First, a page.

Multiple formatting ANSI sequences can be applied simultaneously over the current state, and ANSITerm will run an SGR sequence<sup>[what is SGR?]</sup> update every time the formatting is being changed by color or by style (as long as the terminal is able to support escape codes).

Consider using the method overloads for Write, WriteLine, and ReadLine that include foreground and background parameters as shown below. They don't interfere with ForegroundColor or BackgroundColor and will revert back once they done printing.

Console.WriteLine("Red text over white background.", Color.Red, Color.White);
Console.WriteLine("Normal text");
Console.ReadLine(Color.DarkTeal); // The user's input is shown in dark teal as they type, and reverts back to the previous colors when they're done.

Toggle XTerm formatting styles (such as italic/bold/underline) the same way you would set colors.

Console.Italic = true;
Console.WriteLine("Italic text");

Console.Bold = true;
Console.WriteLine("Italic & bold text");

Console.Italic = false;
Console.WriteLine("Bold text");

Console.ResetStyle();
Console.WriteLine("Normal text");

Console.ForegroundColor = Color.MediumPurple;
Console.BackgroundColor = Color.MidnightBlue;
Console.WriteLine("Light purple text over dark blue background.")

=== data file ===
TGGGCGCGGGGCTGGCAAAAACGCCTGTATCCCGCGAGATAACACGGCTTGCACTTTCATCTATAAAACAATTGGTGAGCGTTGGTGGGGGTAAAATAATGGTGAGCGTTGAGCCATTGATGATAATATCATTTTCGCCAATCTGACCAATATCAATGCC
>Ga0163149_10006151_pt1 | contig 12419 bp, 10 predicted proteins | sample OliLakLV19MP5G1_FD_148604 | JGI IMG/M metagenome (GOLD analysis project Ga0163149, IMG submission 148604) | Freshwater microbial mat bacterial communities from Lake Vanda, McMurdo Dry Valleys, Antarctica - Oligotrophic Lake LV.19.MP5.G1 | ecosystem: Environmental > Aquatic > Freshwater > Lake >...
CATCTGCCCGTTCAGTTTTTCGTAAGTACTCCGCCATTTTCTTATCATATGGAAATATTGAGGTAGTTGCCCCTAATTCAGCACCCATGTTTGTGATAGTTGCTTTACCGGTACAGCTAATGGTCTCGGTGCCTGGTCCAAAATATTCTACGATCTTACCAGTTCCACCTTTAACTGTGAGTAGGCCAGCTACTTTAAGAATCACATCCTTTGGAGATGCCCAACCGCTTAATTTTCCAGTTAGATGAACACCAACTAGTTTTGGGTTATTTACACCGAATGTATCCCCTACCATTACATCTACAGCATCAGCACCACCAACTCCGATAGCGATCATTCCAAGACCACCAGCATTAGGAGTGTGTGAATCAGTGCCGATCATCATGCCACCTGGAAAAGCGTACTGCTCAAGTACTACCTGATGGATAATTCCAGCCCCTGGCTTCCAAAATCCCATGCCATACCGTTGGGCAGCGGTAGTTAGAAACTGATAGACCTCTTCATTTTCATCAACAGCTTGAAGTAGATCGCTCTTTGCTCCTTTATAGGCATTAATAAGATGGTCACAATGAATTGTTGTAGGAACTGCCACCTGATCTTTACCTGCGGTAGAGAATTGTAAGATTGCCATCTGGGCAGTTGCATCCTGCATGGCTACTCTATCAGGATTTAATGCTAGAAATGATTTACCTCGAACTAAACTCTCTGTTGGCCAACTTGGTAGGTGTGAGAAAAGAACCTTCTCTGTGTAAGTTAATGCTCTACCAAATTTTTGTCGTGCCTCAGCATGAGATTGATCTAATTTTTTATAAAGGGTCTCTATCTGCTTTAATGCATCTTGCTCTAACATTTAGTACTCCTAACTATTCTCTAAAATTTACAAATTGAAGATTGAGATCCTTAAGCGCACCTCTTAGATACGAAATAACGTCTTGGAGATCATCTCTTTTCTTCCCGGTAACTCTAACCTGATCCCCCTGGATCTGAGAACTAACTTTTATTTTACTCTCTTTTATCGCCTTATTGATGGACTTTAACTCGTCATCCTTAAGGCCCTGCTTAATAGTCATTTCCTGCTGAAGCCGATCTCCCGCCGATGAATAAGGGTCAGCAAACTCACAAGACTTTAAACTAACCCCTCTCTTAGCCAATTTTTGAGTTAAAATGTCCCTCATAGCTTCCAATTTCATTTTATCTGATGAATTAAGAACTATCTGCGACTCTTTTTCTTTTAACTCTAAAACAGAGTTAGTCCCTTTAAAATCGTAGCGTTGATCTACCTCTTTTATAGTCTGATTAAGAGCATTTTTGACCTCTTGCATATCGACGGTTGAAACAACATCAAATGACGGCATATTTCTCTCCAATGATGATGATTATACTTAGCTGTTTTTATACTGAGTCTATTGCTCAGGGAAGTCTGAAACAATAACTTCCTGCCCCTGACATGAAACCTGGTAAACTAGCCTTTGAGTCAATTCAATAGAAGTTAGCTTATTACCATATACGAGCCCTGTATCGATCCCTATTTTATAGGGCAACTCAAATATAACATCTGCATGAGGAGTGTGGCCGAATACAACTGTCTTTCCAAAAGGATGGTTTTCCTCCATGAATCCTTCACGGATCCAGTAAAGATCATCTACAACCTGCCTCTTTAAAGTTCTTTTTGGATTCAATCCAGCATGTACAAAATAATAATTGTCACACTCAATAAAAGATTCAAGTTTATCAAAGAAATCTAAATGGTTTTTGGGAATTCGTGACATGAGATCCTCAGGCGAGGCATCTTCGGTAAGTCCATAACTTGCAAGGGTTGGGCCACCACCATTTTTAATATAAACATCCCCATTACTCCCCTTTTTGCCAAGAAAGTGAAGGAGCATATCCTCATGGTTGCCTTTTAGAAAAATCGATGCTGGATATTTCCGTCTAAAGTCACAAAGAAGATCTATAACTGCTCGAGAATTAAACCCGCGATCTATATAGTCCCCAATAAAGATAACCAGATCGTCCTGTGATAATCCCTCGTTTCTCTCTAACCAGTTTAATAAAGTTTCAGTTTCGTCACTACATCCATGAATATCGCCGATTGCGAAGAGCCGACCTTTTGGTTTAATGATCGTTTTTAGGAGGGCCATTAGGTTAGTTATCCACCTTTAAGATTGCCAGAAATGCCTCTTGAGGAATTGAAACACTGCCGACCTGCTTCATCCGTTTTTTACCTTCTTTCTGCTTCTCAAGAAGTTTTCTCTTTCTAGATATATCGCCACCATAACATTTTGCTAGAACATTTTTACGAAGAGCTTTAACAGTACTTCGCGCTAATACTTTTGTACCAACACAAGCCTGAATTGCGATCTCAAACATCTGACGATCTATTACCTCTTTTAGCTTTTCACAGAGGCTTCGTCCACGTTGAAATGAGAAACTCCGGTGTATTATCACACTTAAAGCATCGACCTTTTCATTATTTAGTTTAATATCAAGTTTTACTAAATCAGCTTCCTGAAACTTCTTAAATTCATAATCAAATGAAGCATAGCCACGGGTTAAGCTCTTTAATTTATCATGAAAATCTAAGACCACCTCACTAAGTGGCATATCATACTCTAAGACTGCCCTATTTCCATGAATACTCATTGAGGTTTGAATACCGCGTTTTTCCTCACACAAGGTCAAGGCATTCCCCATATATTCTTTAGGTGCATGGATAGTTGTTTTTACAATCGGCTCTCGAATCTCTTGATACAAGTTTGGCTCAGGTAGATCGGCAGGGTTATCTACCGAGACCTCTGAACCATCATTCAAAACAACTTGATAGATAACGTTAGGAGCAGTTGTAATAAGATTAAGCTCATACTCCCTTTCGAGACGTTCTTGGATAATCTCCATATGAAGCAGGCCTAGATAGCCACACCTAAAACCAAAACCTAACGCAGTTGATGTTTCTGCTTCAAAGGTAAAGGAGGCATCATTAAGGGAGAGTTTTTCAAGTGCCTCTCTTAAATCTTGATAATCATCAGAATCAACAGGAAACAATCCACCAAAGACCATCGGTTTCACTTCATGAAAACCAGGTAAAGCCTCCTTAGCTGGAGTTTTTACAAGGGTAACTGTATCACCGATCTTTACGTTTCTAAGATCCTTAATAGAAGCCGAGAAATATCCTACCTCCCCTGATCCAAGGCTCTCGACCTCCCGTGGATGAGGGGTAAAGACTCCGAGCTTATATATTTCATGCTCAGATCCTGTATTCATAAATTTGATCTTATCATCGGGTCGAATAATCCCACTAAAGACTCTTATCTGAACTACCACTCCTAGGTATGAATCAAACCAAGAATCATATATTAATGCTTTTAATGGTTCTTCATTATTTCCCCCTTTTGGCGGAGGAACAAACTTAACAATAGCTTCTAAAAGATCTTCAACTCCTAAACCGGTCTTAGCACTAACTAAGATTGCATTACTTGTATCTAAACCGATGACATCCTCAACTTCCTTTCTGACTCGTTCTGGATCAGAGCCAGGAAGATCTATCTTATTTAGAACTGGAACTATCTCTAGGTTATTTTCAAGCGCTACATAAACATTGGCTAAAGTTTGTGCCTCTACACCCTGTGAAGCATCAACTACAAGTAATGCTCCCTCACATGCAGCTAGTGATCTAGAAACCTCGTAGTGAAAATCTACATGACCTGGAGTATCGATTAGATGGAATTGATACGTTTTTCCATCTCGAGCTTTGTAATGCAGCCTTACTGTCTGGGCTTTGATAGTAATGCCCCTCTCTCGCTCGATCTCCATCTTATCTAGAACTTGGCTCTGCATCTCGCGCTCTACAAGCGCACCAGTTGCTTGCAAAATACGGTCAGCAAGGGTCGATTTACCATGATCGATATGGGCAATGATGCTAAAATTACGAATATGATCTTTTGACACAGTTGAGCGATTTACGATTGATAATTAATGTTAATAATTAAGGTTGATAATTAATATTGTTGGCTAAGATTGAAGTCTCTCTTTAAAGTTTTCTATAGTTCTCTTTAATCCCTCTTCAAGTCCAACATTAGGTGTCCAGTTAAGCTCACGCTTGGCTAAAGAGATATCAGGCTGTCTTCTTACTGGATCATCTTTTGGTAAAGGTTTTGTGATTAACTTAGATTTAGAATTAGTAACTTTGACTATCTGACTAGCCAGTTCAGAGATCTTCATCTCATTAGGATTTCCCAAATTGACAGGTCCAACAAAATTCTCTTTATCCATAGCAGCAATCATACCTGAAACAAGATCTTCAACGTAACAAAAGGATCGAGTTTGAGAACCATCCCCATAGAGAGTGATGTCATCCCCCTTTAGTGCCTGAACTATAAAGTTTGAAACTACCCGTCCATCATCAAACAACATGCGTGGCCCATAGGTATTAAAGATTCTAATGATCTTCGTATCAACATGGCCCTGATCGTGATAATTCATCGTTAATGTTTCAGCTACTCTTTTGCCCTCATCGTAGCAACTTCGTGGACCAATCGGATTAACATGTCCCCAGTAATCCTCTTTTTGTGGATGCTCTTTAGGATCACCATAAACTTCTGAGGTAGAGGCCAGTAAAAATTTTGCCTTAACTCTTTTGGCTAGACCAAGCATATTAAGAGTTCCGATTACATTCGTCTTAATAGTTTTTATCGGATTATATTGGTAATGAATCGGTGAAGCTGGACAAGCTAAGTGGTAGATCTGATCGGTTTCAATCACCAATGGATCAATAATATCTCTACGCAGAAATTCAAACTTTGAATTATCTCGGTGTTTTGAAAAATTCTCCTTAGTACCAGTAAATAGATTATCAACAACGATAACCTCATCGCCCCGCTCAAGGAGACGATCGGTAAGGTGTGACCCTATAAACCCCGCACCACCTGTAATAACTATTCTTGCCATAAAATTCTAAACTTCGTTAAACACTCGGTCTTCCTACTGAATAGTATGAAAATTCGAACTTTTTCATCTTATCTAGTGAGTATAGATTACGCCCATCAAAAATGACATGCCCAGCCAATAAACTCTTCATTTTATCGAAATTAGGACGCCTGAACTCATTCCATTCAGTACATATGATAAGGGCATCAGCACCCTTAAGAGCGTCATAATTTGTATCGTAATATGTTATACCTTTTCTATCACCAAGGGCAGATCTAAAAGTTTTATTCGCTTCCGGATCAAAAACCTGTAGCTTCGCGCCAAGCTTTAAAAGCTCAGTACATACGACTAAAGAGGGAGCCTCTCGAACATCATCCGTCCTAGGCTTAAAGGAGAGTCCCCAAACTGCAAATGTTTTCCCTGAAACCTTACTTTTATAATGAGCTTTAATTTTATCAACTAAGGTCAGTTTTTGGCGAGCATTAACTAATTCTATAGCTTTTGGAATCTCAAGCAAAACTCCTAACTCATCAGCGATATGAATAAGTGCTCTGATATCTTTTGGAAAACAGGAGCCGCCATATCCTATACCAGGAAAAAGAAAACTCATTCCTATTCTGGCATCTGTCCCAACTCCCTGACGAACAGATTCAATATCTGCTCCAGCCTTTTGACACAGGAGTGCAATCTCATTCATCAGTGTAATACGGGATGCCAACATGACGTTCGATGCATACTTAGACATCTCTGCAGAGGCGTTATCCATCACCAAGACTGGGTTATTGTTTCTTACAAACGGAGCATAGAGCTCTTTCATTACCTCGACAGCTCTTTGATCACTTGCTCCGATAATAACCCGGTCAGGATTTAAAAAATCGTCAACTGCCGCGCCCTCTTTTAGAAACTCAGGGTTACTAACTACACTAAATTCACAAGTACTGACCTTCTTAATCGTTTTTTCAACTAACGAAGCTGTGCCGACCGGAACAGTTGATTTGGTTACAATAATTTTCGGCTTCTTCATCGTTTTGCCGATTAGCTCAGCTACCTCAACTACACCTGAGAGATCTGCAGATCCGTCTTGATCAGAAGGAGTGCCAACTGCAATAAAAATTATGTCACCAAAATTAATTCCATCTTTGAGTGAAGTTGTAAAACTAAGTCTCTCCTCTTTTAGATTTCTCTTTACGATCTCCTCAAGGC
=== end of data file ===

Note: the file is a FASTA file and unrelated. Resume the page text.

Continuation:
Console.ResetColor();

ANSITerm

Introduction

ANSITerm.Console re-implements the System.Console class so properties like Console.ForegroundColor would rather take values from the Color struct with 24-bit RGB colors than the basic 16 ConsoleColors, and adapt these colors to the limitations of the given terminal emulator using ANSI escape codes.

Current features

  • Automatic detection and use of:
    • ANSI escape codes.
    • 4-bit (16 colors) XTerm palette sequences<sup>[details]</sup>.
    • 8-bit (256 colors) ANSI palette sequences<sup>[details]</sup>.
    • 24-bit True Color sequences.
  • XTerm sequences for italic, bold, underlined, blink, rapid-blink,reverse color, and faint text formatting styles<sup>[inconsistent support]</sup>.
  • Automatic conversion to the nearest 4-bit or 8-bit colors when the terminal does not support 24-bit true color. The algorithm is quite fast and it calculates via the RGB values and keeps a cache dictionary.
  • Turn on/off features or ignore their terminal support through imperative commands within your code.
  • Write/WriteLine/ReadLine method overloads with foreground and background color parameters to appease the usual code bloat with imperative console formatting.